PACCAR's new Technical Center opened in July 1982. Located approximately 65 miles north of Seattle, the multimillion-dollar center underscored the company's commitment to technical excellence, quality and value in the products it manufactures.

In 1986, PACCAR acquired Trico Industries, manufacturing oil field pumps and accessories. In December 1997 Trico was sold to EVI of Houston.

In 1987, PACCAR acquired Washington-based Al's Auto Supply, an aftermarket retailer and wholesale distributor of auto parts and accessories. In 1988, PACCAR expanded its subsidiary PACCAR Automotive. when it purchased Grand Auto, a California based retailer of auto parts and accessories. In October 1999, PACCAR Automotive was sold to CSK Auto.

PACCAR solidified its place in the Mexican heavy-duty truck market by purchasing the remaining portion of its Mexican operation, VILPAC, S.A. in 1995.

The acquisition of DAF Trucks in 1996 and Leyland Trucks in 1998 established PACCAR as one of the major truck manufacturers in the world.[11][12][13] DAF Trucks is a Netherlands-based truck company with production facilities in Eindhoven, The Netherlands and Westerlo, Belgium. Leyland manufactures DAF trucks at its plant in Leyland, England.

PACCAR was awarded the National Medal of Technology at the White House in 2003 for its leadership in the development of aerodynamic, lightweight commercial vehicles which led to reduced fuel consumption and increased efficiencies.[14][15]

In 2010, PACCAR unveiled its PACCAR MX engine line in North America; DAF has been building engines in Europe since 1957. PACCAR invested $400 million in the PACCAR Engine factory and technology center in Columbus, Mississippi, to manufacture the proprietary engines.

In 2013, PACCAR expanded its global operations with the opening of a new DAF factory in Ponta Grossa, Brasil. The company invested $320 million in the 300,000 sq ft assembly facility on 569 acres. The factory assembles the DAF XF and CF vehicles for the South American market.[16]

PACCAR announced its Silicon Valley Innovation Center in Sunnyvale, California in 2017.[17] The center coordinates next-generation product development and identifies emerging technologies that will benefit future vehicle performance.[18]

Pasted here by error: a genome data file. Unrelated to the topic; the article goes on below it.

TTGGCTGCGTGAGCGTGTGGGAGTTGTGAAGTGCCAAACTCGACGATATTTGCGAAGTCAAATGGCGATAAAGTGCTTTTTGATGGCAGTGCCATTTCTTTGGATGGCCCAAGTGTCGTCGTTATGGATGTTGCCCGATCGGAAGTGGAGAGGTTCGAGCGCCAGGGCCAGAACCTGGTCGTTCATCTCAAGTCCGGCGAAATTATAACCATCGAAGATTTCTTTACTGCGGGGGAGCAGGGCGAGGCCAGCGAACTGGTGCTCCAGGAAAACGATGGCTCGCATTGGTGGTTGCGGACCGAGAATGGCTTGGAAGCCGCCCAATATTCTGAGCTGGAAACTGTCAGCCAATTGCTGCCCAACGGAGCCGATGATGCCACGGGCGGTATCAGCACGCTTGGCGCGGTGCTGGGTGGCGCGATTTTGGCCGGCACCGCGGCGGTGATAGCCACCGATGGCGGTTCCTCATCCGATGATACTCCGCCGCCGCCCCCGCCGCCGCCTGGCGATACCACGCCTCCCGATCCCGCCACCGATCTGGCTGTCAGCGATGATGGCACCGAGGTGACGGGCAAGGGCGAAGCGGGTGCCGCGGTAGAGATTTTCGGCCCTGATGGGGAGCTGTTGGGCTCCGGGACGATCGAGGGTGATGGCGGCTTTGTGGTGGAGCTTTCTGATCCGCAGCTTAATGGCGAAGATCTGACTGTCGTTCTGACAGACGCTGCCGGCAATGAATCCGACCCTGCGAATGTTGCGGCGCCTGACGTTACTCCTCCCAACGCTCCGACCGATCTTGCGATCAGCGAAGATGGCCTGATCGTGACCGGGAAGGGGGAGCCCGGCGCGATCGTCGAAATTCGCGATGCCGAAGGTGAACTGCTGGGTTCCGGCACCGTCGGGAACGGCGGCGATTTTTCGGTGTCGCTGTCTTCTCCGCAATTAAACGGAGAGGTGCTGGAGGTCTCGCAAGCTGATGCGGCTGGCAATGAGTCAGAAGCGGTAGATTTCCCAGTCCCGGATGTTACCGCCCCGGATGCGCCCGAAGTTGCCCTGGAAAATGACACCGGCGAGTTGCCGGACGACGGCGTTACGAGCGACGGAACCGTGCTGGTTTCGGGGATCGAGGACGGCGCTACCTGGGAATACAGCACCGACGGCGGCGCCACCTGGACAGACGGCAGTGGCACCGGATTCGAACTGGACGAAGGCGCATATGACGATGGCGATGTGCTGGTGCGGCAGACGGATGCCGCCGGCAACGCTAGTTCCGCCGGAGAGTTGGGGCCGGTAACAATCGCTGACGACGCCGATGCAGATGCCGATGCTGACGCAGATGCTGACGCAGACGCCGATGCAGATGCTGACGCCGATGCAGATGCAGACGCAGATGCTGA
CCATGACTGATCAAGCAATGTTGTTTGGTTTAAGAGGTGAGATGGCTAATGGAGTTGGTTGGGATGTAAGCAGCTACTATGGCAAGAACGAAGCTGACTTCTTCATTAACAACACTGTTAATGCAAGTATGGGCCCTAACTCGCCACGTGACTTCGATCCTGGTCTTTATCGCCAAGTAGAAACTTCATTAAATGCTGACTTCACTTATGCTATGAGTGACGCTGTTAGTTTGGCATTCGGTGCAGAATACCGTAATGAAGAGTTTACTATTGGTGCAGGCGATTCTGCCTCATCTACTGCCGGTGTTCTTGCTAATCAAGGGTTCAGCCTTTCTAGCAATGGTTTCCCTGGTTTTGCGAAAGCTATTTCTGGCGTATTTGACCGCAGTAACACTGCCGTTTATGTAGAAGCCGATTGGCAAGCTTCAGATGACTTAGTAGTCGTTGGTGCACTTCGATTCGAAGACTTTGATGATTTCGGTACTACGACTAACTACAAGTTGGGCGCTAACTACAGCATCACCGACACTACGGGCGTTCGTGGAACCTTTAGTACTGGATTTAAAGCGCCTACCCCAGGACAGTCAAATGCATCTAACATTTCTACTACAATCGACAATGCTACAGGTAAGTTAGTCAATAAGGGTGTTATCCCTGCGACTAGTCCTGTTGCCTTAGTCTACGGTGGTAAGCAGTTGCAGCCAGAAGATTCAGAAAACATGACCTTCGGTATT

PACCAR Winch, with brands Braden, Gearmatic and CARCO[19] has its main office and a plant in Broken Arrow, Oklahoma, and another plant in Okmulgee, Oklahoma.[20]

Divisions[edit]

Paccar MX engine
  • Peterbilt
  • Kenworth
    • Kenworth Australia
    • Kenworth Mexico
  • DAF Trucks
  • Leyland Trucks
  • PACCAR Parts
  • PACCAR Financial Services
  • PACCAR Powertrain
  • PACCAR ITD (Information Technology Division)
  • PACCAR Winch (Braden, Carco and Gearmatic brands)
  • Dynacraft
  • PACCAR Leasing

Financials[edit]

As of 2019[21]
Fiscal Year Revenue (Billions USD)
2008 $14.97
2009 $8.09
2010 $10.29
2011 $16.36
2012 $17.05
2013 $17.12
2014 $18.99
2015 $19.12
2016 $17.03
2017 $19.46
2018 $23.50
2019 $25.60

See also[edit]

References[edit]

  1. ^ "Beginnings of PACCAR Inc". Washington State History Encyclopedia. 4 Feb 2005. Retrieved 25 Jun 2013.
  2. ^ "PACCAR Inc". Reuters Markets. 30 Dec 2012. Retrieved 28 Jun 2013.
  3. ^ "PACCAR Board of Directors". PACCAR Inc. Archived from the original on 31 December 2016. Retrieved 2 May 2014.
  4. ^ a b c d e f g "PACCAR Inc 2017 Annual Report (Form 10-K)". sec.gov. U.S. Securities and Exchange Commission. January 2018.
  5. ^ "Fortune 500 Companies 2018: Who Made the List". Fortune. Retrieved 2018-11-21.
  6. ^ "Heavy & Medium Duty Market Research Report" (PDF). PRWeb. Retrieved 26 May 2013.
  7. ^ "DAF trucks at New Delhi AutoExpo". Trade Development Alliance of Greater Seattle. 10 Jan 2012. Archived from the original on 27 March 2016. Retrieved 25 June 2013.
  8. ^ "Home |PACCAR". www.paccar.com. Retrieved 2017-08-18.
  9. ^ Saviour for Fodens Commercial Motor September 27, 1980 page 5
  10. ^ Fodens takeover: 1,600 jobs lost Commercial Motor October 18, 1980 page 5
  11. ^ Paccar set to rake over Daf Trucks Commercial Motor October 10, 1996
  12. ^ Paccar aims to cut queue Commercial Motor May 7, 1998
  13. ^ Paccar acquires Leyland Trucks Automotive News Europe May 11, 1998
  14. ^ "Paccar awarded national medal of technology". CCJ digital. 15 February 2006. Archived from the original on 16 December 2013. Retrieved 25 June 2013.
  15. ^ "PACCAR Inc honored with National Medal of Technology". Automotive World. 22 February 2006. Retrieved 25 June 2013.
  16. ^ "Paccar Begins Production of DAF Trucks in Brazil". Transport Topics. 2 October 2013. Retrieved 16 August 2019.
  17. ^ "Truck giant Paccar plans to open innovation center in Silicon Valley". Puget Sound Business Journal. 25 July 2017. Retrieved 16 August 2019.
  18. ^ "PACCAR Innovation Center".
  19. ^ "Home Page". PACCAR Winch. Retrieved July 14, 2020.
  20. ^ "Home/Contact Us". PACCAR Winch. Retrieved July 14, 2020.
  21. ^ "Investors - Investor & Shareholder Information | PACCAR". www.paccar.com. Retrieved 2020-03-18.

Notes[edit]

External links[edit]